Join us after hours for our annual Christmas lecture with Professor John Remedios
10% discount for members. Not a member? Join now
Hear about the latest cutting-edge satellite research and developments in how we observe the Earth from space with Professor John Remedios, Director of the National Centre for Earth Observation.
The Royal Observatory Greenwich's annual Christmas lecture is held in the Peter Harrison Planetarium, and features talks from pioneering figures in astronomy and space science.
Satellites orbiting the Earth are enabling us to explore our own planet in ways we could not have believed possible only a few decades ago. From the inspiring vantage point of space, we can see the whole world and its tiniest details, and through increasingly long-lived satellite missions we are able to track change, both productive and detrimental. In this lecture, we will explore how satellite observations enable us to get to grips with our own fascinating world, illustrated by that most fundamental characteristic of a planet, temperature, and all its consequences.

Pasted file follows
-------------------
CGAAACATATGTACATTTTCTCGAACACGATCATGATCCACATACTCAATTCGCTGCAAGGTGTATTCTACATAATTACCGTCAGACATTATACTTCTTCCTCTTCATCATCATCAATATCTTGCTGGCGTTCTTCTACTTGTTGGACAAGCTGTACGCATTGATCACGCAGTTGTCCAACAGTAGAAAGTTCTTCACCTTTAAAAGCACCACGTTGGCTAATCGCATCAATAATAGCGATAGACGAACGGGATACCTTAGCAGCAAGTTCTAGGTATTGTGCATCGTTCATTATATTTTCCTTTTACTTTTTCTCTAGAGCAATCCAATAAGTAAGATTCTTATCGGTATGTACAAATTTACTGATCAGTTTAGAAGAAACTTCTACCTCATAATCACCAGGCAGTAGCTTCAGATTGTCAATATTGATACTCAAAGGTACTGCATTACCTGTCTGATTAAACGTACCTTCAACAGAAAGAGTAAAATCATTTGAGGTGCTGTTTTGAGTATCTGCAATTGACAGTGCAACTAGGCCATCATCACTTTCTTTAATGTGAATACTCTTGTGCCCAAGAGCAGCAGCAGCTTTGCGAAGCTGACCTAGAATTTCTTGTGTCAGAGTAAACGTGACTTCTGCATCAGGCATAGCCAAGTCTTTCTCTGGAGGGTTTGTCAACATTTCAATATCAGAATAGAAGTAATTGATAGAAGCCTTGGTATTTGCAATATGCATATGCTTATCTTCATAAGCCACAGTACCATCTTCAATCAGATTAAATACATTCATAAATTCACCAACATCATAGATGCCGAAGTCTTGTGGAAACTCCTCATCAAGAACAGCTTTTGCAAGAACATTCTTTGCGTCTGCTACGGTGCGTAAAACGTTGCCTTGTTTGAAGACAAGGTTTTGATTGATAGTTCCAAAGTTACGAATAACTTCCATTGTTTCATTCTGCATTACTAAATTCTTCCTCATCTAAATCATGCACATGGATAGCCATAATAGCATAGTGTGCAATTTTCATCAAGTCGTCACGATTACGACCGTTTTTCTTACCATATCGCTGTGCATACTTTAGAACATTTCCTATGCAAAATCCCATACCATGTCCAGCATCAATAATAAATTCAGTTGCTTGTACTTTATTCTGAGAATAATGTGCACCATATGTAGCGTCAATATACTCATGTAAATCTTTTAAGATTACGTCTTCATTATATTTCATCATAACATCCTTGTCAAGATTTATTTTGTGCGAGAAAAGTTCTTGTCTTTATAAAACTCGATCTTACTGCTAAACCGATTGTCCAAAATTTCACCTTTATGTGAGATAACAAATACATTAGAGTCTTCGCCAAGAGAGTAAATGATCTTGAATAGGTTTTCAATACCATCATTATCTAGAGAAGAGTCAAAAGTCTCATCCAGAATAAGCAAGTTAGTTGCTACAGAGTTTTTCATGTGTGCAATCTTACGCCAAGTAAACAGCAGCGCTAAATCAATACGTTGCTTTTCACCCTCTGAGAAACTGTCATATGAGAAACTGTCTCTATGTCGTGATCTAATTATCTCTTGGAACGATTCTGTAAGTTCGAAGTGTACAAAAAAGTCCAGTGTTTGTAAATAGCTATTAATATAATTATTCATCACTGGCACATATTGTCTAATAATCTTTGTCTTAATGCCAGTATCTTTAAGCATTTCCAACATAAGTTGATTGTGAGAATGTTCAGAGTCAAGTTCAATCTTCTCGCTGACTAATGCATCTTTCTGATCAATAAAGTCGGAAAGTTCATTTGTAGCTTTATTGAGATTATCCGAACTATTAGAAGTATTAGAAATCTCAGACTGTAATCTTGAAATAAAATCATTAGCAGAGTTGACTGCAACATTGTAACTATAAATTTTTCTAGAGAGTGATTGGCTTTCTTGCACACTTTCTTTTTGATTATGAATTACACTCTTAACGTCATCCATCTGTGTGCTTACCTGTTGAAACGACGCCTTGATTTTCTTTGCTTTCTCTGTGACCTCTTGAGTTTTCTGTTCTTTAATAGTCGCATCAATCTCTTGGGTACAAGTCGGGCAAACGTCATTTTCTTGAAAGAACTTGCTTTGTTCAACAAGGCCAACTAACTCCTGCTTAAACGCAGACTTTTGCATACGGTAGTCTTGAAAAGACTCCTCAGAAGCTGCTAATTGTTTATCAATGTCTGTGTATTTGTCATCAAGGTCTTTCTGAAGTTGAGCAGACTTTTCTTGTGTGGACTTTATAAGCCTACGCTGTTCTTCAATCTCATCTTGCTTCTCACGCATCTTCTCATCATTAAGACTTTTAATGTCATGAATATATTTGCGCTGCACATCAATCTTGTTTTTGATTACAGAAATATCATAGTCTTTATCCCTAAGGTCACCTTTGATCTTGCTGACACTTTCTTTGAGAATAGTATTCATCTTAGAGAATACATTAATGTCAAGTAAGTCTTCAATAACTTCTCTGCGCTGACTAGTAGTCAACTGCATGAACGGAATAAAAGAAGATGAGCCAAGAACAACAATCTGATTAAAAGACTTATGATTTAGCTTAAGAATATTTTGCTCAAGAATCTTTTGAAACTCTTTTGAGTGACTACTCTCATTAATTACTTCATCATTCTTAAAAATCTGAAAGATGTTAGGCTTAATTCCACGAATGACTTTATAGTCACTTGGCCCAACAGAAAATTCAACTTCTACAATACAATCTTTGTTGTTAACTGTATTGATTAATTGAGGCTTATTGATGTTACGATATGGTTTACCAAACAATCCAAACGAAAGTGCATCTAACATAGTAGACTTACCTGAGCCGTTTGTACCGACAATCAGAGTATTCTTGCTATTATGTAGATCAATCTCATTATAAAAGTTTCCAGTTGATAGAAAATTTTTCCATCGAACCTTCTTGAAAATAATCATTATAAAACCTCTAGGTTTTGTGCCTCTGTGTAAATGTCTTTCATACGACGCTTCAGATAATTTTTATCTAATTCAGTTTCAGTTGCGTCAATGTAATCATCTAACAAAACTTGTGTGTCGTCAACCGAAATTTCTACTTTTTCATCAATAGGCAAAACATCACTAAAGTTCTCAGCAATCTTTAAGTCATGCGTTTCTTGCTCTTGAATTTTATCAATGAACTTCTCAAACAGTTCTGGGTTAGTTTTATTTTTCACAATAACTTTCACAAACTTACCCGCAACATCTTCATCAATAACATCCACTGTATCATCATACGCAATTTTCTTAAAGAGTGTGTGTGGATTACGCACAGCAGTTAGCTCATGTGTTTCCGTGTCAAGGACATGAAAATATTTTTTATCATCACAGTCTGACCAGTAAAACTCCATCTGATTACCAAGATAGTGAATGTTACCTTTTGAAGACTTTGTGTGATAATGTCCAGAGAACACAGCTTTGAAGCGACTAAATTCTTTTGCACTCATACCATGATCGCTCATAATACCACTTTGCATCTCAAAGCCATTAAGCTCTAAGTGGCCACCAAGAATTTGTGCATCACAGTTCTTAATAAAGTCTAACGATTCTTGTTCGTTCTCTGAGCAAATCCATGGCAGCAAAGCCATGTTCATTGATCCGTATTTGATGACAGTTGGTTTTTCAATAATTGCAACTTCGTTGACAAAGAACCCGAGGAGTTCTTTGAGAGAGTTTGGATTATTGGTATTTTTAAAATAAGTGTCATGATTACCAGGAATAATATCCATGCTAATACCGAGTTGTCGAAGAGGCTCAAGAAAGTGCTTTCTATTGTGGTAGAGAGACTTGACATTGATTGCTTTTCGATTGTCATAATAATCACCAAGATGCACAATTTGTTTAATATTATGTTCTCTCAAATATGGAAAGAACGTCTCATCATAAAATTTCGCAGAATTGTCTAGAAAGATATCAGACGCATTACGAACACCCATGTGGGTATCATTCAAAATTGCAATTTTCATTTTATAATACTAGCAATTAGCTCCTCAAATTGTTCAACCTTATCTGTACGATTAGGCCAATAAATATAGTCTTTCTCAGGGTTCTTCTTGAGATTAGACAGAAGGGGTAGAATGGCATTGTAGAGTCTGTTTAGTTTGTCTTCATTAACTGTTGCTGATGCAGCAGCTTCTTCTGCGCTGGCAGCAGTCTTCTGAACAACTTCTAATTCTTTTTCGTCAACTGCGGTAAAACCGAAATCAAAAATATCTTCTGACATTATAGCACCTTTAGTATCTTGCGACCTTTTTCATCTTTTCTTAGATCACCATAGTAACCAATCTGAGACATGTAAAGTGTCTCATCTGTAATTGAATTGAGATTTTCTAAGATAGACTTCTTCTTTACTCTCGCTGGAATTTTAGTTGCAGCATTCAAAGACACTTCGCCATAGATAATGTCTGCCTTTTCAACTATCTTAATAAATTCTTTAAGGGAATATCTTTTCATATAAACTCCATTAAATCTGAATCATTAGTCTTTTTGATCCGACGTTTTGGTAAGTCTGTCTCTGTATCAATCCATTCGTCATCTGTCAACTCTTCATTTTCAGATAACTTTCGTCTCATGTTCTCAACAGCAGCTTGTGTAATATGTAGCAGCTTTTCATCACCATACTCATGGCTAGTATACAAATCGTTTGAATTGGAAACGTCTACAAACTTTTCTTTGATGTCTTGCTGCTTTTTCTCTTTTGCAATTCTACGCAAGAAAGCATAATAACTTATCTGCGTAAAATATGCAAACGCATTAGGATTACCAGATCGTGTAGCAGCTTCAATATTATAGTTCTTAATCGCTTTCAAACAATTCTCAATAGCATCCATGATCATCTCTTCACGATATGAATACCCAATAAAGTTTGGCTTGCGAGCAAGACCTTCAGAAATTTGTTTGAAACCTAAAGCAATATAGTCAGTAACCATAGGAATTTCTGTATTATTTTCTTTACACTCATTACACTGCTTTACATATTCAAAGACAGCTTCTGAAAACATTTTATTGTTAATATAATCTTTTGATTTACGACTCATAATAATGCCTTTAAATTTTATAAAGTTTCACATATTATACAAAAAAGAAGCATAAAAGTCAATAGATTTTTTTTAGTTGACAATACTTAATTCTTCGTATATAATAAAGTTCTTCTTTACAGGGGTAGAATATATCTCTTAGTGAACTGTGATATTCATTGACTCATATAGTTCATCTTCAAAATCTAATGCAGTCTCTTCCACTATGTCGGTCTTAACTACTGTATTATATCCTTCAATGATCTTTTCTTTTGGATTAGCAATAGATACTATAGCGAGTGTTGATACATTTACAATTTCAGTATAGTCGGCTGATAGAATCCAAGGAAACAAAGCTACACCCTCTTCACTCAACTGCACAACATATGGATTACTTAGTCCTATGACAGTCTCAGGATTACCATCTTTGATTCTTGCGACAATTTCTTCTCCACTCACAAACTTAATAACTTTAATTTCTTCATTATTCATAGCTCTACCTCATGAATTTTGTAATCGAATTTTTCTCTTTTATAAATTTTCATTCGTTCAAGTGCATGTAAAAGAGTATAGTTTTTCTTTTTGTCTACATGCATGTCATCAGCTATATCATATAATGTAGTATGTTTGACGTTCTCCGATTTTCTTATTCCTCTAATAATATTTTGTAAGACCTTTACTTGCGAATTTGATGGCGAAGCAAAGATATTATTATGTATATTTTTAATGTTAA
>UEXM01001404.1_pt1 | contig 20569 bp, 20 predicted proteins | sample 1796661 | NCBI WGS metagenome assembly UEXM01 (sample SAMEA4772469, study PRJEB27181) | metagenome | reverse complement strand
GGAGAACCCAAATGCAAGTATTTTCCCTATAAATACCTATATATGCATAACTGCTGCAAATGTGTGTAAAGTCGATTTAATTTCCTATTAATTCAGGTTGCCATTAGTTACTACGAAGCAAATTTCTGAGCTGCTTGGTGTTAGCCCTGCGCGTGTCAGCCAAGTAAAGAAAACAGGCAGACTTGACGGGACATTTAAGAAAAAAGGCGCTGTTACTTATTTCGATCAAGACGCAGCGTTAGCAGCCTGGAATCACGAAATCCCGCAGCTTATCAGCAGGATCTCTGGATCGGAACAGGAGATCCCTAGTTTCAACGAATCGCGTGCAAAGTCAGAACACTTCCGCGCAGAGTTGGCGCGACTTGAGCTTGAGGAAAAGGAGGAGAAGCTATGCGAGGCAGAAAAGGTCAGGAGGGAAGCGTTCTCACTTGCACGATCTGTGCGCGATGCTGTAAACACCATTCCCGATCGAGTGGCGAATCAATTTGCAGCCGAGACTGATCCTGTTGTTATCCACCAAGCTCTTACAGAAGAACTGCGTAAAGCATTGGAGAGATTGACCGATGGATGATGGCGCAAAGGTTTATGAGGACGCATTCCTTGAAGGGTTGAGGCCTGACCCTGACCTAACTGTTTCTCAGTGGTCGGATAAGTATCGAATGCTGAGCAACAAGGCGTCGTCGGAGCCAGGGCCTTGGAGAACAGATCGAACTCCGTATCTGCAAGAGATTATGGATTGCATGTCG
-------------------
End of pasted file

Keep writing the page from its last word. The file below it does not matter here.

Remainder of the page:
How is temperature a marker of change? How does it control Earth’s infrared glow? How does it shift our planet’s environment and climate in both small and truly disruptive ways through intense heat and freezing cold? The intrinsic nature of temperature challenges us to observe the many other aspects of the planet which are implicated with it, and the new fleets of satellites are rising to that challenge.
We will see some key examples of the most advanced satellite instruments in action. In the end, we'll begin to understand and debate what it is about our planet that makes it one in a billion Earth-like planets or at least 1 in 5000 of the known exoplanets, and how sensitive is it to change.
John is Head and Professor of Earth Observation Science (EOS), Department of Physics and Astronomy at the University of Leicester. He has been the Director of the National Centre for Earth Observation since October 2014.
The Royal Observatory Greenwich is actively involved with the UK Space Agency to teach and promote the use of satellite imagery to tackle climate change.
22 science centres and museums across the UK are participating in the Our World From Space programme. Find out more about the other partners and their projects here.
Our World From Space is a two-year national STEM programme exploring the relevance of UK space science for the future health and sustainability of our home planet, funded by UK Space Agency in partnership with Natural Environment Research Council (NERC), part of UK Research and Innovation. Royal Museums Greenwich are delivery partners for OWFS.
Main image: Satellite photograph of Great Britain and Ireland during the summer 2022 heatwave (Image courtesy of the Earth Science and Remote Sensing Unit, NASA Johnson Space Center/Expedition 67 Crew)